In their study published in the journal Nutrients, the researchers found that mountain hydrangea extract could prevent damage caused by the sun's ultraviolet B (UVB) rays. They reached this conclusion after analyzing the effect of mountain hydrangea extract on skin health using fibroblasts of human cell culture as well as hairless mice.
The researchers made their own extract by distilling dried mountain hydrangea leaves – which contain a compound called hydrangenol – with hot water for five hours. Then, they spray-dried the final product. Mountain hydrangea leaves are consumed as tea and medicine in the cultures of Korea, China, and Japan. The researchers examined the expressions of the matrix metalloproteinases enzymes, pro-collagen type I production, skin wrinkle formation, and hydration and transepidermal water loss of the skin.
For the human cell culture, the researchers exposed human skin fibroblasts to UVB rays. After this, they treated the samples with mountain hydrangea extract for 24 hours. Then, they measured cell viability and intracellular reactive oxygen species in the samples.
The mountain hydrangea treatment suppressed the generation of reactive oxygen species, which suggested that the extract has an antioxidant effect that may protect against photoaging damage. In addition, they saw that the treatment reversed the harmful effects of UVB exposure, such as collagen degradation.
For the animal study, they first subjected hairless mice to prolonged UVB exposure. Then, they supplemented the mice with mountain hydrangea extract every day.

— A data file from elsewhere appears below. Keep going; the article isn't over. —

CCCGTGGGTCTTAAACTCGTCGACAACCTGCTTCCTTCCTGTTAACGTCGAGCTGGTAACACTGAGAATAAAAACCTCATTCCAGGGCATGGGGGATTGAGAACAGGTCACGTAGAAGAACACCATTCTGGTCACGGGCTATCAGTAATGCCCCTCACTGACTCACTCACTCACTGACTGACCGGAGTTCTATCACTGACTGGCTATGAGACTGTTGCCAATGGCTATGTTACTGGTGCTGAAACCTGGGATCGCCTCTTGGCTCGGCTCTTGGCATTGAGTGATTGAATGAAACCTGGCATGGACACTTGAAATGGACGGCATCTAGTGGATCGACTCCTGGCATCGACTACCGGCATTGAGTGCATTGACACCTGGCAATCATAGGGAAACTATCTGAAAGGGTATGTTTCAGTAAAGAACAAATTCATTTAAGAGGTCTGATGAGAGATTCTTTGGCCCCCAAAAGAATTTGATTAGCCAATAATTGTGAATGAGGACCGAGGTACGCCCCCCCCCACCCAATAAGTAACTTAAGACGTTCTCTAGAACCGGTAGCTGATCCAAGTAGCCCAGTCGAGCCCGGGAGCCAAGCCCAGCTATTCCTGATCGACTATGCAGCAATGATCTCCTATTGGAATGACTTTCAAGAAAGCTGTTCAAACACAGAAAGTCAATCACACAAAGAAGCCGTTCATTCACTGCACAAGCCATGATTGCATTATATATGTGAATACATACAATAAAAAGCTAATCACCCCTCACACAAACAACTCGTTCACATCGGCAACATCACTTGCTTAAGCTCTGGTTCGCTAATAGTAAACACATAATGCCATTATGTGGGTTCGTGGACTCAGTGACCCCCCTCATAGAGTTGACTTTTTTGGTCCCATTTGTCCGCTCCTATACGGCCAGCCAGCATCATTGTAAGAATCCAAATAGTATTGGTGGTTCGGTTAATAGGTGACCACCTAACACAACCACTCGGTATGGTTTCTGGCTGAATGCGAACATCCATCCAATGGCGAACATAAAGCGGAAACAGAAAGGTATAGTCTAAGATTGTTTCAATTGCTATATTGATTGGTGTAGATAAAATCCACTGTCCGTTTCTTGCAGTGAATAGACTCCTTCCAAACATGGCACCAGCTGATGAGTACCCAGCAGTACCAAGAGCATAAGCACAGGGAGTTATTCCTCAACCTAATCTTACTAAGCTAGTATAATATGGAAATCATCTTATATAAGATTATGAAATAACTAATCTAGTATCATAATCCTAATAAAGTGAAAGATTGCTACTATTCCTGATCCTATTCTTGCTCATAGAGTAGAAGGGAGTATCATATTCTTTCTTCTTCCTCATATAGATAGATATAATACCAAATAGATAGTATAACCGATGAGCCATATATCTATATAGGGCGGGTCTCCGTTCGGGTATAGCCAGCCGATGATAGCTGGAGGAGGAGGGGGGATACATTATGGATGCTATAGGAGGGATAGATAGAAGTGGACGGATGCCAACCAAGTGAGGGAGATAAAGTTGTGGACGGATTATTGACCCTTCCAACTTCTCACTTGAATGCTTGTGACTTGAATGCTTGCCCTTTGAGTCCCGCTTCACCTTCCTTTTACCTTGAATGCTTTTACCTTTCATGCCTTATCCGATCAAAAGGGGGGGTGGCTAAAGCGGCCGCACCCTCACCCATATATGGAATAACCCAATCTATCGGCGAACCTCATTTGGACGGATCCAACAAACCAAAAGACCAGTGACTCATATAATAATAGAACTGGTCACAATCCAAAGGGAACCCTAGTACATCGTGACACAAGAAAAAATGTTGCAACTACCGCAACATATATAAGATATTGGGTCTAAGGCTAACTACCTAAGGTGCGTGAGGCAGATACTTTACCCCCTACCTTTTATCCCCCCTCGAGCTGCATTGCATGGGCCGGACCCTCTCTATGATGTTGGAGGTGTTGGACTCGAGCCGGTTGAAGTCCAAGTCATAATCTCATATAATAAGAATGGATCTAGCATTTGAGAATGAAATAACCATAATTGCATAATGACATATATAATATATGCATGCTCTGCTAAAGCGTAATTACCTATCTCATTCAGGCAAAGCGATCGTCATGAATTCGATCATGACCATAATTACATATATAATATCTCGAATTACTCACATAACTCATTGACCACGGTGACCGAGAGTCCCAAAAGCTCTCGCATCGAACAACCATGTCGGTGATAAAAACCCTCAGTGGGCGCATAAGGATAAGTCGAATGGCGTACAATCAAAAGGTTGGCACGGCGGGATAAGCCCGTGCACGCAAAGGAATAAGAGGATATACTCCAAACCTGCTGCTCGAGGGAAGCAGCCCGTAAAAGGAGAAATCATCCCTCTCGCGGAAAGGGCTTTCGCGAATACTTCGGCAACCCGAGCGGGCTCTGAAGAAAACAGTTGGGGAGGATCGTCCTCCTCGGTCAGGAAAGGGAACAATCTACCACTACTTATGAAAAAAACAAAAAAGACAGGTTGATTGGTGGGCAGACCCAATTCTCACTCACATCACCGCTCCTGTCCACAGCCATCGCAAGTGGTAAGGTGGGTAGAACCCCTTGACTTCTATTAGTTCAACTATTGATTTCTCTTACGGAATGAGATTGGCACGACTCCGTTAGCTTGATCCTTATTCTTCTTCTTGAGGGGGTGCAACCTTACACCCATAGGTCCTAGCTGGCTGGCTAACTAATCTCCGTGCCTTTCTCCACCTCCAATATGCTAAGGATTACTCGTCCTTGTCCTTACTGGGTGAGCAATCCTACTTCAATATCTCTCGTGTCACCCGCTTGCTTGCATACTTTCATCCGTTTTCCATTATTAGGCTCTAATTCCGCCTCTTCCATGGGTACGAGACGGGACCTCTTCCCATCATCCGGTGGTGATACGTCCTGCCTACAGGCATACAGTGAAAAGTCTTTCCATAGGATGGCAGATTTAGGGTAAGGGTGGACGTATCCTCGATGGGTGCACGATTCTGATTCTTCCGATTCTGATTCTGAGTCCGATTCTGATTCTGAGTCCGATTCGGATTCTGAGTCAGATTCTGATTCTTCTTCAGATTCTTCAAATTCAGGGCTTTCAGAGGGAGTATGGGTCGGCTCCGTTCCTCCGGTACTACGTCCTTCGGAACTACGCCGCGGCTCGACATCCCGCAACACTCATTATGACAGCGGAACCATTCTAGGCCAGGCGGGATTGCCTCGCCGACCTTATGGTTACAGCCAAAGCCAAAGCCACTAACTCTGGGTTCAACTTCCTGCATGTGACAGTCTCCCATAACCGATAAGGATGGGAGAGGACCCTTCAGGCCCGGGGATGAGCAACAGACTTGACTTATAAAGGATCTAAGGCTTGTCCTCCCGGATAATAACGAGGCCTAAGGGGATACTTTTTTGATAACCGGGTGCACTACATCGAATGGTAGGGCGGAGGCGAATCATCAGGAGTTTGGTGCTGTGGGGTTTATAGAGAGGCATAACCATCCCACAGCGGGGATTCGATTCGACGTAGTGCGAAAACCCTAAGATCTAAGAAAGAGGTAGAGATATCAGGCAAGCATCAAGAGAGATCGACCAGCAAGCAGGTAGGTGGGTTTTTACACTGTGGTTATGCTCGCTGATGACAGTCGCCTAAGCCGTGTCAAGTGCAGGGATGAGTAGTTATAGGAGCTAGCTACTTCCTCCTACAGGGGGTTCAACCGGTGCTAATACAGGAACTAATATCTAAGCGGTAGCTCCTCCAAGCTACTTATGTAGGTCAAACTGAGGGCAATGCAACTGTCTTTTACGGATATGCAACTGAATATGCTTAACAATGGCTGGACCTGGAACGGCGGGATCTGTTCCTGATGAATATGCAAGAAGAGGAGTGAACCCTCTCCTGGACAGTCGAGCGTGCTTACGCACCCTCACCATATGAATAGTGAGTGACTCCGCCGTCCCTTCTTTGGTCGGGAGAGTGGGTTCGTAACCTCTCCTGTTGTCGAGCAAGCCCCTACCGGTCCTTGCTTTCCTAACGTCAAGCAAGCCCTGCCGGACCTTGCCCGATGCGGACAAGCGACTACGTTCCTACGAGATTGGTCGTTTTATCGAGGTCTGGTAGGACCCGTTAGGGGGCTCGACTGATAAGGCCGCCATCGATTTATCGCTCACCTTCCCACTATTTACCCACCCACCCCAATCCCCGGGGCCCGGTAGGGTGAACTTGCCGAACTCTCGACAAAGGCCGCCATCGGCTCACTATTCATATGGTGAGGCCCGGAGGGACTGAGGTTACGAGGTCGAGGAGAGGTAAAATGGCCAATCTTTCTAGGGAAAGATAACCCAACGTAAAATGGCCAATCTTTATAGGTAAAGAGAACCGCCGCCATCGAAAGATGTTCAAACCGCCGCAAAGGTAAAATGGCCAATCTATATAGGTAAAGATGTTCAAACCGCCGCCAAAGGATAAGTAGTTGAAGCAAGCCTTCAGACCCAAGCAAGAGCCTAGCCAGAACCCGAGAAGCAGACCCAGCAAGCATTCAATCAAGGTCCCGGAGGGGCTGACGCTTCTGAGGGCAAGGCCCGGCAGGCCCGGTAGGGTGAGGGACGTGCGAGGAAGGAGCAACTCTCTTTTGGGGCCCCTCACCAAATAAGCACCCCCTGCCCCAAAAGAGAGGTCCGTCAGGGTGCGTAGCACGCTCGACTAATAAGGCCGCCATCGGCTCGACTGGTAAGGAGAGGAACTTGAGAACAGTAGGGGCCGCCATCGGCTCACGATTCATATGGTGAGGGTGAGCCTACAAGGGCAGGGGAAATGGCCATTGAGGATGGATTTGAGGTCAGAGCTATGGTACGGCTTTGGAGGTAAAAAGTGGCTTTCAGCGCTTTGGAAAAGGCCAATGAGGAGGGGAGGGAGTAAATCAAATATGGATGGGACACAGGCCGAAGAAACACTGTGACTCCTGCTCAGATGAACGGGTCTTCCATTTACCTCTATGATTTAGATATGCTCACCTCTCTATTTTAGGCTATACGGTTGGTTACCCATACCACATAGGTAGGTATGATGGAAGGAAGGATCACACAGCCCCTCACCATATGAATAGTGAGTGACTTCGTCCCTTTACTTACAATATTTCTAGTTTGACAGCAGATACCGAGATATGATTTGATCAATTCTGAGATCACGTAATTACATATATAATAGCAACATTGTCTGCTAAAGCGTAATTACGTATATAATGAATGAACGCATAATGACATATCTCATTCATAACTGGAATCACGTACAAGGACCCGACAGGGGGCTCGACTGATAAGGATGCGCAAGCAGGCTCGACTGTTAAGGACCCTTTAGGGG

The daily supplementation reduced the epidermal thickness, wrinkling, and transepidermal water loss in the skin of the treated mice. These findings supported the researchers' hypothesis that the ingestion of mountain hydrangea extract may promote skin health.
Overall, the researchers concluded that mountain hydrangea extract may protect the skin from sun damage and treat sun-damaged skin by promoting collagen production and inhibiting enzymes called metalloproteinases, which cause the degradation of most extracellular matrix proteins like collagen. (Related: 7 surprising things you're not supposed to know about sunscreen and sunlight exposure.)
The researchers were from Kyung Hee University, the Korea Institute of Science and Technology, and COSMAXBIO, a South Korean company that develops and provides ingredients to cosmetics brands all over the world. The study was also funded by a grant from the Korea Institute of Planning and Evaluation for Technology in Food, Agriculture, Forestry, and Fisheries.
Sunlight is the main source of harmful UV rays, which increase your risk of skin cancer. However, it doesn't mean that you should avoid the sun completely. Your body still needs it to produce vitamin D, an essential nutrient for optimal health. What you should do is limit your exposure to UV rays – here's how:
Commercial sunscreens aren't the only chemical-laden products to look out for – visit Cosmetics.news to read up on other toxic skincare products that you may be using.